But there’s another, broader, reason why this reform might be good even—perhaps especially—for the kind of copyright industries who were likely to resist it. This kind of conspicuous gap between social norms and practices on one hand and regulation on the other can be an embarrassment to the law that exacts outsized costs in terms of credibility. The reason that law/norm disjunctures can be especially problematic is that non-specialists may generalize about the entire law based on one conspicuous silly or outdated provision. This is a species of salience bias or the availability heuristic. Observing one particularly notable example about a place or, say, a body of law can falsely lead us to believe we have a true sense of its overall character. 

The UK group Consumer Focus made just such a leap in this setting, pointing out that the illegality of innocuous conduct like making personal backup copies had caused the credibility of all “UK copyright law to fall through the floor.” This move—deriving the character of an entire body of law from its worst provisions—is not limited to copyright. A roughly analogous phenomenon is the tendency of laypeople to assume that when one (purportedly) guilty man goes free, that the criminal law system is generally very lenient—despite the overwhelming rates of conviction for accused criminals.

This is sort of like synechdoche in law—using a part, and especially a flawed or discordant part—to represent the whole. And what it means for law reform, and in particular the reform of statues like the Copyright Act, is that law/norm disjunctures may be more problematic than is usually appreciated. We generally tend to think that these kind of disparities between law on the books and actual practices are bad because of the people they unwittingly regulate. Out of date laws could impose sanctions for conduct that has become widely, imposing outsized penalties on unsuspecting people for trivial violations. But the UK example reminds us that the law/norm gap may be a major problem for law itself, especially in light of the tendency of lay observers to infer from a single out-of-step provision that an entire regulatory structure is flawed.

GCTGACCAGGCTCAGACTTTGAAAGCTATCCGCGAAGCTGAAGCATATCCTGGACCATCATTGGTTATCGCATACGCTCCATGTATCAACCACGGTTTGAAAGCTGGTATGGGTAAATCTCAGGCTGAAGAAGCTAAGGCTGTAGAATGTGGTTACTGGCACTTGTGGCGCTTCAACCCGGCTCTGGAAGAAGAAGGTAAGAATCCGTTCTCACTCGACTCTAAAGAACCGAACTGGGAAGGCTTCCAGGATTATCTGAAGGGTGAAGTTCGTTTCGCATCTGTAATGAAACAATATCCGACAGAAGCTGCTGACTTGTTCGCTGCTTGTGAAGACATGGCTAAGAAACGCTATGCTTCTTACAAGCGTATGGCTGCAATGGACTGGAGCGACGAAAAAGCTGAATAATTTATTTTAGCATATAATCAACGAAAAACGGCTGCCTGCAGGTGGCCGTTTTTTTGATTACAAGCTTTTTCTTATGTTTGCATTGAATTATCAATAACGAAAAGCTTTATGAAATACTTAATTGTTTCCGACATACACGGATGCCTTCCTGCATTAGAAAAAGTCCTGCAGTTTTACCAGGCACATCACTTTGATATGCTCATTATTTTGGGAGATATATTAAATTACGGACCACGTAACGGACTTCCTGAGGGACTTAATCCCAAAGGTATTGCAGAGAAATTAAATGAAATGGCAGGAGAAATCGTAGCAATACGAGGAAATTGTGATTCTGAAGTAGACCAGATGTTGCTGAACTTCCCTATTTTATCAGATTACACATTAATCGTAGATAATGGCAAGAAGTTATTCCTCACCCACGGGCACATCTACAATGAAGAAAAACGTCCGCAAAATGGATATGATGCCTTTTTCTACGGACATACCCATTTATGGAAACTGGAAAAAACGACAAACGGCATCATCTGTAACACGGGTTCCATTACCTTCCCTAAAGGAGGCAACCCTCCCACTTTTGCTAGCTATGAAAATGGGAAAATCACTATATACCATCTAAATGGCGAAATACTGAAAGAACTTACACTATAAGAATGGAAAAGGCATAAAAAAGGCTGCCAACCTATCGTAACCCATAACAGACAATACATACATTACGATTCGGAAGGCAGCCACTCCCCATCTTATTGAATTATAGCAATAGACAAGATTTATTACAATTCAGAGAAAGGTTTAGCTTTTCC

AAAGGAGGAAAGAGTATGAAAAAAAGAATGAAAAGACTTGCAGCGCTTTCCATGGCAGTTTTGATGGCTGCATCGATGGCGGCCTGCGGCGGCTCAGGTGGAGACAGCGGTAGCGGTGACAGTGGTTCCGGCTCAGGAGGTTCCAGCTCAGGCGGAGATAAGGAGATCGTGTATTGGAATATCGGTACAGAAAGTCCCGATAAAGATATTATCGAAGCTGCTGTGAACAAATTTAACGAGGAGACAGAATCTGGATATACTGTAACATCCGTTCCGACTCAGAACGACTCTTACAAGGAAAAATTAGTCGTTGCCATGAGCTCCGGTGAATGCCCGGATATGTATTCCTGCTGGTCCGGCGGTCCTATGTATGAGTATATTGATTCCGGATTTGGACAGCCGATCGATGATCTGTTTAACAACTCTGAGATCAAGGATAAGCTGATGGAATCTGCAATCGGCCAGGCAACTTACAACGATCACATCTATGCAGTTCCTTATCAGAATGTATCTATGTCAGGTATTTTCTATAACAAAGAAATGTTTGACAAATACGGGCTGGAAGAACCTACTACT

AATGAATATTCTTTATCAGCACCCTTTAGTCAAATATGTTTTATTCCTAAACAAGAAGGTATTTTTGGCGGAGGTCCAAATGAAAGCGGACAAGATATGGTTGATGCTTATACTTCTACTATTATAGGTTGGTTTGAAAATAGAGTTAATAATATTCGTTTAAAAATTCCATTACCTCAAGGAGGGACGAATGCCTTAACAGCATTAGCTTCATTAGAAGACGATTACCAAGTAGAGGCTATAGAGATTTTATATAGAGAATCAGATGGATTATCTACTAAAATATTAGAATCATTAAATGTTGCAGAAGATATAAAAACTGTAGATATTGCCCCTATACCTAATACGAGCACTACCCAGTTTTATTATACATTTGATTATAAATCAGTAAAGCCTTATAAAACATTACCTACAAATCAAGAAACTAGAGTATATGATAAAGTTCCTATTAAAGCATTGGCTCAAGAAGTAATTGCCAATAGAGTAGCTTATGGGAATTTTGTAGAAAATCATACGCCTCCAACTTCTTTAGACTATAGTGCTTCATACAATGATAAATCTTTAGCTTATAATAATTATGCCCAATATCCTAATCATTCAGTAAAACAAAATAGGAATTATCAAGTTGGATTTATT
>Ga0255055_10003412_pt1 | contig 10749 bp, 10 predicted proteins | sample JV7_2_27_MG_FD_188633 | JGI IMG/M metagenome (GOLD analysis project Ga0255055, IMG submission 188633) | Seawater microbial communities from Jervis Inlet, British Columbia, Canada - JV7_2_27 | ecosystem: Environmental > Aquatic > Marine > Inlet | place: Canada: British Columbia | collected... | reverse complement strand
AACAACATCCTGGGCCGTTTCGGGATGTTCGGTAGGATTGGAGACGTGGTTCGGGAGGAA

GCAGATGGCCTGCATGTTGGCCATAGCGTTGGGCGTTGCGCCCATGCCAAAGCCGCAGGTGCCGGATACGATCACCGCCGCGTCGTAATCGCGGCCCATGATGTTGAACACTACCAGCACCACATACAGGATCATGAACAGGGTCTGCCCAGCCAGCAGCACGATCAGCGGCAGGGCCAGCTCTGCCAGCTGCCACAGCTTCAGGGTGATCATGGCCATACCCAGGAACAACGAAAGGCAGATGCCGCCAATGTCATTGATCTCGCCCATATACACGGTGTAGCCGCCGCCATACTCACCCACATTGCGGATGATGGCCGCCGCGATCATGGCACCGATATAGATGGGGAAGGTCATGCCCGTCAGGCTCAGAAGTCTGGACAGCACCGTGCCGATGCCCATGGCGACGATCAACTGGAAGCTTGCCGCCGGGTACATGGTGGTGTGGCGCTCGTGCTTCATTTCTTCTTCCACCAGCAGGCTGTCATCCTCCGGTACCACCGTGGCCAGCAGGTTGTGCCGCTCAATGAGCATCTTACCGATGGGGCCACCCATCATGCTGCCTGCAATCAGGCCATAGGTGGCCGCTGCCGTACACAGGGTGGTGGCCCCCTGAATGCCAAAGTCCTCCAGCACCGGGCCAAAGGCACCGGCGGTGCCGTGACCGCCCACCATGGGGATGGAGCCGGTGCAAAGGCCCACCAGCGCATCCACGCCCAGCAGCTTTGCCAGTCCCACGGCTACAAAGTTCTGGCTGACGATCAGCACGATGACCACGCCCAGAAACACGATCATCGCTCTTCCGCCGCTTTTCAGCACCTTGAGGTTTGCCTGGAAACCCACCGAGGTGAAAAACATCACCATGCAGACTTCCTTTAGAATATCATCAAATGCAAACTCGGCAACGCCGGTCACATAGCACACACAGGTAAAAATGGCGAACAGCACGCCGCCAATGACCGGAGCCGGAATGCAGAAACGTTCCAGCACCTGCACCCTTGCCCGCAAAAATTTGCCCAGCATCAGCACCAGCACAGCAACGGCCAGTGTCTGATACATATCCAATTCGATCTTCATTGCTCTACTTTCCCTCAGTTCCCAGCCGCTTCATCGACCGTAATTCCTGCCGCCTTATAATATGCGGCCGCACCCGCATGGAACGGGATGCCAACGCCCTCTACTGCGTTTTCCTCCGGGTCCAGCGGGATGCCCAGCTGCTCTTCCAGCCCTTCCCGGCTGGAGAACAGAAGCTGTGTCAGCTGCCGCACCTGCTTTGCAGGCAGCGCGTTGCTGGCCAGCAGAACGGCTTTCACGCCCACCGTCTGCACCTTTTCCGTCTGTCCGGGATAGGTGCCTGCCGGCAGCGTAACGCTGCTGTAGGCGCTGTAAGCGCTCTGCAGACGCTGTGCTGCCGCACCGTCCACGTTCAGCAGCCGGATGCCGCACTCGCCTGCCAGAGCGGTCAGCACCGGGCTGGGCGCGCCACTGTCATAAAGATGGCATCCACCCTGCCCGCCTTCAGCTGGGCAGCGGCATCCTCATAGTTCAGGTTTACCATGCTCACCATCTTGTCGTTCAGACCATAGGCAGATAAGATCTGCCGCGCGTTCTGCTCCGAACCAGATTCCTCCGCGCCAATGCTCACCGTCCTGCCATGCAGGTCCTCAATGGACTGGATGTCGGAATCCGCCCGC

*Yes I used the name of this band in this illustration for amusement (mainly my own). But also yes, there actually is a band called Fartbarf, and perhaps more surprisingly, they actually have appeal once the juvenile humor value of their name fades, assuming that you’re into 80s-inflected synth-pop performed by a bunch of guys in gorilla masks. And hey, isn’t everyone?

Posted by Dave_Fagundes on April 2, 2014 at 10:42 AM in Culture, Intellectual Property, Property | Permalink | Comments (2) | TrackBack

Sunday, February 09, 2014

Misusing and misunderstanding the language of law

I do not agree with everything in this Dahlia Lithwick piece on the Dylan Farrow/Woody Allen mess. But she makes a couple of good points about the unfortunate things that happen when the language of law gets abused in the court of public opinion (or, as she calls it, "litigation by hashtag").

First, she has a good takedown of this incoherent nonsense that Allen is not the only one who enjoys a presumption of innocence; Farrow does, too--a presumption of innocence of making false allegations against Allen. As I tell my students, presumptions are about burdens of proof; a presumption of innocence means that those attempting to prove non-innocence bear the burden of offering evidence (burden of production) of non-innocence and the burden of convincing the factfinder (burden of persuasion) of non-innocence. To accord a similar presumption of innocence to the accuser is to shift the burden of proof to the accused to offer evidence and convince the factfinder to the accused party that the accuser is untruthful. But you can't have it both ways. The reason for the presumption (and thus the assignment of the burdens) is because the party proving non-innocence is asking a government body (the court) to formally deprive the accused of life, liberty, or property. It is that threat of official governmental sanction that properly places the burden on the accuser.